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WORLD
February 4, 2009 | Paul Richter
In another departure from her predecessor, Secretary of State Hillary Rodham Clinton plans to visit East Asia on her first trip in her new role. Clinton is expected to visit China, Japan and South Korea, and perhaps a country in Southeast Asia, according to a foreign diplomat knowledgeable about plans for the trip. The itinerary signals that Clinton intends to take a closer interest in East Asia than did Condoleezza Rice, her predecessor.
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NEWS
February 19, 2014 | By Don Lee
As President Obama travels to Mexico on Wednesday to meet with Mexican President Enrique Pena Nieto and Canadian Prime Minister Stephen Harper, the one-day summit is expected to focus partly on the Trans-Pacific Partnership, an ambitious 12-nation trade pact being negotiated between North American and Asian countries. Here is a primer on the talks: Q: What is the Trans-Pacific Partnership? A: The Trans-Pacific Partnership, or TPP, is a free-trade pact being negotiated among 12 Pacific Rim countries.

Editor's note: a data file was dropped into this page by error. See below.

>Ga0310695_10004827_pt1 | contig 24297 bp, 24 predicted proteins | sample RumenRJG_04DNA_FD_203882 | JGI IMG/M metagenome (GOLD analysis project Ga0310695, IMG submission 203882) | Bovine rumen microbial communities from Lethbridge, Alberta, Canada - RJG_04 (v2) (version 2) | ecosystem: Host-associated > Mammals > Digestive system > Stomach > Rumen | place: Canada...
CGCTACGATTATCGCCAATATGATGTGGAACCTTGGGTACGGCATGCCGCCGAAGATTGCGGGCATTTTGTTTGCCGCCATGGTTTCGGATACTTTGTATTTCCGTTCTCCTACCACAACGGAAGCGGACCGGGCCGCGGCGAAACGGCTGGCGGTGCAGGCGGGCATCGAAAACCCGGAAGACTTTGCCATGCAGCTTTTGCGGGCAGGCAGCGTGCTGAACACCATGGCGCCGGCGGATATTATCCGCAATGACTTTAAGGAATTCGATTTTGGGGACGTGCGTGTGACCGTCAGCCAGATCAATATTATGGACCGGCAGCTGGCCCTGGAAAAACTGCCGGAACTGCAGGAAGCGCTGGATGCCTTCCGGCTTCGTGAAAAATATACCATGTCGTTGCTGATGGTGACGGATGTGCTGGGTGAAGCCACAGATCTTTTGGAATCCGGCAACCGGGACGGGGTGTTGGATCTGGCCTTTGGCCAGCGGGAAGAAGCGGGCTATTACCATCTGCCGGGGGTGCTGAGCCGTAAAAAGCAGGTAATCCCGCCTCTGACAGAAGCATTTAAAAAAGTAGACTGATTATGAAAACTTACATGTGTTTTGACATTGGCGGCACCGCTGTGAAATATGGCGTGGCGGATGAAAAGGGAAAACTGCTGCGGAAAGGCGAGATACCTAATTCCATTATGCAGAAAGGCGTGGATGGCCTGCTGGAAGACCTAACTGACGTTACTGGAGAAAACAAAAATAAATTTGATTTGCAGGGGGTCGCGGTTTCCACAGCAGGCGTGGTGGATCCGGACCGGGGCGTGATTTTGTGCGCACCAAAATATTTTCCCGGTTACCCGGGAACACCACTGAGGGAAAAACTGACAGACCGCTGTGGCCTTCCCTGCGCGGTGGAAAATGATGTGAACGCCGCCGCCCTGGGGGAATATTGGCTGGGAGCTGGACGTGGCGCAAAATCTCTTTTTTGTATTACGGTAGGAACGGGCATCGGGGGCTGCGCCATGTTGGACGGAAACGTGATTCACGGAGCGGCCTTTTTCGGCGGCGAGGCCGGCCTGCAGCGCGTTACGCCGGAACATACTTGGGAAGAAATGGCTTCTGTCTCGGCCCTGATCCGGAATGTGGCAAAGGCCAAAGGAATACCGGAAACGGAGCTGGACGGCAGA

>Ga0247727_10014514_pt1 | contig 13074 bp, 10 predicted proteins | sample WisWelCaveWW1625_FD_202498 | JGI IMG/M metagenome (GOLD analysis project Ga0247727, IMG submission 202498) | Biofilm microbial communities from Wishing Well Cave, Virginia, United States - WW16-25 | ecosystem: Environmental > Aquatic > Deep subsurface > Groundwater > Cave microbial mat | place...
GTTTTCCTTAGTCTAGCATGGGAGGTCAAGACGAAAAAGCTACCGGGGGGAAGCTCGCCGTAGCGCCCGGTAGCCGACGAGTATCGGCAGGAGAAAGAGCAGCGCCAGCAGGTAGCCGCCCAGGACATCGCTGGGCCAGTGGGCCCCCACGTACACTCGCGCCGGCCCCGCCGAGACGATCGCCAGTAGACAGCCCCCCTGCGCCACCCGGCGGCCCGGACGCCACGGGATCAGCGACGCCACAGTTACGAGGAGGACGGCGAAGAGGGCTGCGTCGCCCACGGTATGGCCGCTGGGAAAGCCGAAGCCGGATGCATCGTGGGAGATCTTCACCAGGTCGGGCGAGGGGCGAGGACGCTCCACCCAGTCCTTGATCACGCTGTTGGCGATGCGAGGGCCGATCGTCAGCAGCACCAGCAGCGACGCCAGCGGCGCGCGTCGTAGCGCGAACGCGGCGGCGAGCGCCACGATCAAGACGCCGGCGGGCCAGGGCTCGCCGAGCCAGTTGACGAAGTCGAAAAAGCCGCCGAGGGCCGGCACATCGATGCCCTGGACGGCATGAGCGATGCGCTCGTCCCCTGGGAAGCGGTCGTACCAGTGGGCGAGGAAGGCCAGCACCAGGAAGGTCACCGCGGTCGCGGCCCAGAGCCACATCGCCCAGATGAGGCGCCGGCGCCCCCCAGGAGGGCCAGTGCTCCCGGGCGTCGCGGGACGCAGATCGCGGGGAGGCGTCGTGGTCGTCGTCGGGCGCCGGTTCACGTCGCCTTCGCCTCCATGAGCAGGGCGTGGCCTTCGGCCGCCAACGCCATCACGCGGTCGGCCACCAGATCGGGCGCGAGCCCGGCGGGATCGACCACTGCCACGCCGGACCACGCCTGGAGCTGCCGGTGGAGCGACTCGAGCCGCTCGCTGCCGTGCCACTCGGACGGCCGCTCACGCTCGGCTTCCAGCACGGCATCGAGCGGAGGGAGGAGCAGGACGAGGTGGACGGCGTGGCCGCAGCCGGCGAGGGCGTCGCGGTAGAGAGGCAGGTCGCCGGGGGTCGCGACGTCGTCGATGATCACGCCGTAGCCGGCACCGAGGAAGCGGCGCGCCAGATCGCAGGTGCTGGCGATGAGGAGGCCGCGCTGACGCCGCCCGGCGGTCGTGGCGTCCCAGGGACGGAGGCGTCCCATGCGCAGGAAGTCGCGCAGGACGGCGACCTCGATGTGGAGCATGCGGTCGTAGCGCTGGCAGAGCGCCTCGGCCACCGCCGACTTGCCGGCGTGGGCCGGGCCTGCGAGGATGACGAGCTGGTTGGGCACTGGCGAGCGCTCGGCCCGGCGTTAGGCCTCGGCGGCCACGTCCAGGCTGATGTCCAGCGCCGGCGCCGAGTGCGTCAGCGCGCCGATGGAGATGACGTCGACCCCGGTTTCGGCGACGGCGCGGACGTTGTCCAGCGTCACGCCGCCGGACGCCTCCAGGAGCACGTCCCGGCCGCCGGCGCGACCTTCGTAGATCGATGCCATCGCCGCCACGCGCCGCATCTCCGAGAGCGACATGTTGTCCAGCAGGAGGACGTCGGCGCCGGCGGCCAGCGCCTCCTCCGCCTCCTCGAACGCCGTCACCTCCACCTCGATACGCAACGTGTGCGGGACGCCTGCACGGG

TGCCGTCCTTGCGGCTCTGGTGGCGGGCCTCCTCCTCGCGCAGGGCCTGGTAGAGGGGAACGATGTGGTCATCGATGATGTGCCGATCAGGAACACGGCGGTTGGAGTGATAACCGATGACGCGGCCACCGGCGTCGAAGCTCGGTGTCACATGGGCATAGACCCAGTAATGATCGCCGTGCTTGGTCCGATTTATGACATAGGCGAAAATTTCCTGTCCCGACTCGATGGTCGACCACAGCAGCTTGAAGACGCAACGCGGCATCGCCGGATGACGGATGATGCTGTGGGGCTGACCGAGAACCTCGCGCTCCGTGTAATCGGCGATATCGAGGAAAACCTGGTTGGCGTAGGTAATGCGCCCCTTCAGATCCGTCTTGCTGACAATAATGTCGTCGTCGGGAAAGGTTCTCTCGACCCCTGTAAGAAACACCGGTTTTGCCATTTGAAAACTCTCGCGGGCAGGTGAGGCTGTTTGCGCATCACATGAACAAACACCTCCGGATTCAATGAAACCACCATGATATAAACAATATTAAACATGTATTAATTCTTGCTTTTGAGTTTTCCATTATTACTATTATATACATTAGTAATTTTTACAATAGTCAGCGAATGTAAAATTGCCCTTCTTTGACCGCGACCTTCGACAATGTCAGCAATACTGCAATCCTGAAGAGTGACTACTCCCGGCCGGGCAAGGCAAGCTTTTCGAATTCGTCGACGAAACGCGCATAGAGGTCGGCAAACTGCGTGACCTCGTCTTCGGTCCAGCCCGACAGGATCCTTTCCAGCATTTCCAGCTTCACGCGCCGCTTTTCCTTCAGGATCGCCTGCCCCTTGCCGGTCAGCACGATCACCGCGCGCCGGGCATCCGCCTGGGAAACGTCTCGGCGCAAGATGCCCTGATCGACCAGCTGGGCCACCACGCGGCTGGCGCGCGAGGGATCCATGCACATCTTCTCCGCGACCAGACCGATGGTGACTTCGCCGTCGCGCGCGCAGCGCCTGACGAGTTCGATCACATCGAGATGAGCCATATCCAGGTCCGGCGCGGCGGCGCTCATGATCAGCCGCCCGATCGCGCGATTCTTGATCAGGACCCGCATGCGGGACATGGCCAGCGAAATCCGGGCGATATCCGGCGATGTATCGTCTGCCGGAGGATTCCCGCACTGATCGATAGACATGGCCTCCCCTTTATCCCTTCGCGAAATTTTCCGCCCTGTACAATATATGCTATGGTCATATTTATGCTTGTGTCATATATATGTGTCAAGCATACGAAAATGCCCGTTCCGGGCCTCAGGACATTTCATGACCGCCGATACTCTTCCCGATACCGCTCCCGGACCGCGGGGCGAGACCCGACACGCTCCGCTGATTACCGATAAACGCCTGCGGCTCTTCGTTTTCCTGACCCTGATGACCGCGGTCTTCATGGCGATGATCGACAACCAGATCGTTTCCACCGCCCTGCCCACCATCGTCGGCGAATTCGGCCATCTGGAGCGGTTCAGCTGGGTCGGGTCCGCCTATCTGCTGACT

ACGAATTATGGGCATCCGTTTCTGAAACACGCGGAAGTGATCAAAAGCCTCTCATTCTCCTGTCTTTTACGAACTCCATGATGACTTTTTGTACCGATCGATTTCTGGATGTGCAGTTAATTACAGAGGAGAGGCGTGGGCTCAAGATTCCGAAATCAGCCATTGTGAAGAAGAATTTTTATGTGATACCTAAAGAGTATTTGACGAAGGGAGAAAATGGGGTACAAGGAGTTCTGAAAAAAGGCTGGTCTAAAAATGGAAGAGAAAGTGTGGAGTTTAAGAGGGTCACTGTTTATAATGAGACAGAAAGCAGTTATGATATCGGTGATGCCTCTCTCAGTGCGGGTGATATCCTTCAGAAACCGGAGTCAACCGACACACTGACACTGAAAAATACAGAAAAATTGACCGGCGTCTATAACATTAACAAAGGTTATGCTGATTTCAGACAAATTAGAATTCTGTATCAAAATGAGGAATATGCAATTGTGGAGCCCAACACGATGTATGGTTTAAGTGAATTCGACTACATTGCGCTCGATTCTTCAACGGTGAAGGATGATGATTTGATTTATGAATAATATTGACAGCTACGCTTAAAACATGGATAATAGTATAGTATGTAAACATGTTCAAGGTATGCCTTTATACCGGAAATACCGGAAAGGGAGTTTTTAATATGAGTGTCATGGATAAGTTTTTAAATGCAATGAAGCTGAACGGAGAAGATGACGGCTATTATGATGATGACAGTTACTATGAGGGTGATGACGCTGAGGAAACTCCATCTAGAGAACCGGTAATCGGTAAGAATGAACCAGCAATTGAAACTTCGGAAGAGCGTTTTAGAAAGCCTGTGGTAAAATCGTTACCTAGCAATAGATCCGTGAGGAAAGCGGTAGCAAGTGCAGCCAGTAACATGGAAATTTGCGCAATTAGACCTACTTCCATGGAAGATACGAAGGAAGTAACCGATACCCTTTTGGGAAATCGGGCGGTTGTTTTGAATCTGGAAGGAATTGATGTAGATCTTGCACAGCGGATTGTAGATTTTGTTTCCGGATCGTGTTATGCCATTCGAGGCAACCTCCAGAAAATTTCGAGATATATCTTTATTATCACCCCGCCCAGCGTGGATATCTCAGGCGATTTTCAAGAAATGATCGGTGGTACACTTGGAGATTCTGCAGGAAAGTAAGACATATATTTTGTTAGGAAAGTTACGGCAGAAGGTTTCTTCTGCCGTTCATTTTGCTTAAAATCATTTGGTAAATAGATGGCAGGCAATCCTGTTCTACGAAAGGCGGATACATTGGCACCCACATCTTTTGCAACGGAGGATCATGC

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NEWS
February 19, 2014 | By Don Lee
As President Obama travels to Mexico on Wednesday to meet with Mexican President Enrique Pena Nieto and Canadian Prime Minister Stephen Harper, the one-day summit is expected to focus partly on the Trans-Pacific Partnership, an ambitious 12-nation trade pact being negotiated between North American and Asian countries. Here is a primer on the talks: Q: What is the Trans-Pacific Partnership? A: The Trans-Pacific Partnership, or TPP, is a free-trade pact being negotiated among 12 Pacific Rim countries.
ENTERTAINMENT
December 24, 2013 | By Daniel Miller